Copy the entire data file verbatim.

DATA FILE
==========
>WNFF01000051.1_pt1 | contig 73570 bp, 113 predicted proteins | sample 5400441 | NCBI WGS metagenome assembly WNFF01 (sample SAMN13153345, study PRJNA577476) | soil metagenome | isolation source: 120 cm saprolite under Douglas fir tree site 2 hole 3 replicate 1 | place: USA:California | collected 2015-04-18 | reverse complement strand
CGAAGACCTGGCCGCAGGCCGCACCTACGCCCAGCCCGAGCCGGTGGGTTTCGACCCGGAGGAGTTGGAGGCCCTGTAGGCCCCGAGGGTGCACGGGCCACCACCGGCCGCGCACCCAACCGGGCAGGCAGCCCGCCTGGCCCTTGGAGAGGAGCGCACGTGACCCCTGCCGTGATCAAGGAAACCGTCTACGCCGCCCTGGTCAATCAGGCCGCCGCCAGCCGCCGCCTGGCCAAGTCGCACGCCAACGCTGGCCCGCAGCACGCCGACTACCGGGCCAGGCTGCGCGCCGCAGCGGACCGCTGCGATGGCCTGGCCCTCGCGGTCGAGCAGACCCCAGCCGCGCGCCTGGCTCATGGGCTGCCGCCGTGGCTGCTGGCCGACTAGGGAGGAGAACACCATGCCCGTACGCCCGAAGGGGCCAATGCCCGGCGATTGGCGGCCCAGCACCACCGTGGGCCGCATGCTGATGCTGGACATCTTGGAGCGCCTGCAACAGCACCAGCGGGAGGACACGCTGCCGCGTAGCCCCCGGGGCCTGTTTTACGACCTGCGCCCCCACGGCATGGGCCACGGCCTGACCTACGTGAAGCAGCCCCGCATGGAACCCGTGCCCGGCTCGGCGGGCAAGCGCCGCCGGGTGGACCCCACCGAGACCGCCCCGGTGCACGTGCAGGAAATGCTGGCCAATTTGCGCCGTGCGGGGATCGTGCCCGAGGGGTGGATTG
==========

>WNFF01000051.1_pt1 | contig 73570 bp, 113 predicted proteins | sample 5400441 | NCBI WGS metagenome assembly WNFF01 (sample SAMN13153345, study PRJNA577476) | soil metagenome | isolation source: 120 cm saprolite under Douglas fir tree site 2 hole 3 replicate 1 | place: USA:California | collected 2015-04-18 | reverse complement strand
CGAAGACCTGGCCGCAGGCCGCACCTACGCCCAGCCCGAGCCGGTGGGTTTCGACCCGGAGGAGTTGGAGGCCCTGTAGGCCCCGAGGGTGCACGGGCCACCACCGGCCGCGCACCCAACCGGGCAGGCAGCCCGCCTGGCCCTTGGAGAGGAGCGCACGTGACCCCTGCCGTGATCAAGGAAACCGTCTACGCCGCCCTGGTCAATCAGGCCGCCGCCAGCCGCCGCCTGGCCAAGTCGCACGCCAACGCTGGCCCGCAGCACGCCGACTACCGGGCCAGGCTGCGCGCCGCAGCGGACCGCTGCGATGGCCTGGCCCTCGCGGTCGAGCAGACCCCAGCCGCGCGCCTGGCTCATGGGCTGCCGCCGTGGCTGCTGGCCGACTAGGGAGGAGAACACCATGCCCGTACGCCCGAAGGGGCCAATGCCCGGCGATTGGCGGCCCAGCACCACCGTGGGCCGCATGCTGATGCTGGACATCTTGGAGCGCCTGCAACAGCACCAGCGGGAGGACACGCTGCCGCGTAGCCCCCGGGGCCTGTTTTACGACCTGCGCCCCCACGGCATGGGCCACGGCCTGACCTACGTGAAGCAGCCCCGCATGGAACCCGTGCCCGGCTCGGCGGGCAAGCGCCGCCGGGTGGACCCCACCGAGACCGCCCCGGTGCACGTGCAGGAAATGCTGGCCAATTTGCGCCGTGCGGGGATCGTGCCCGAGGGGTGGATTG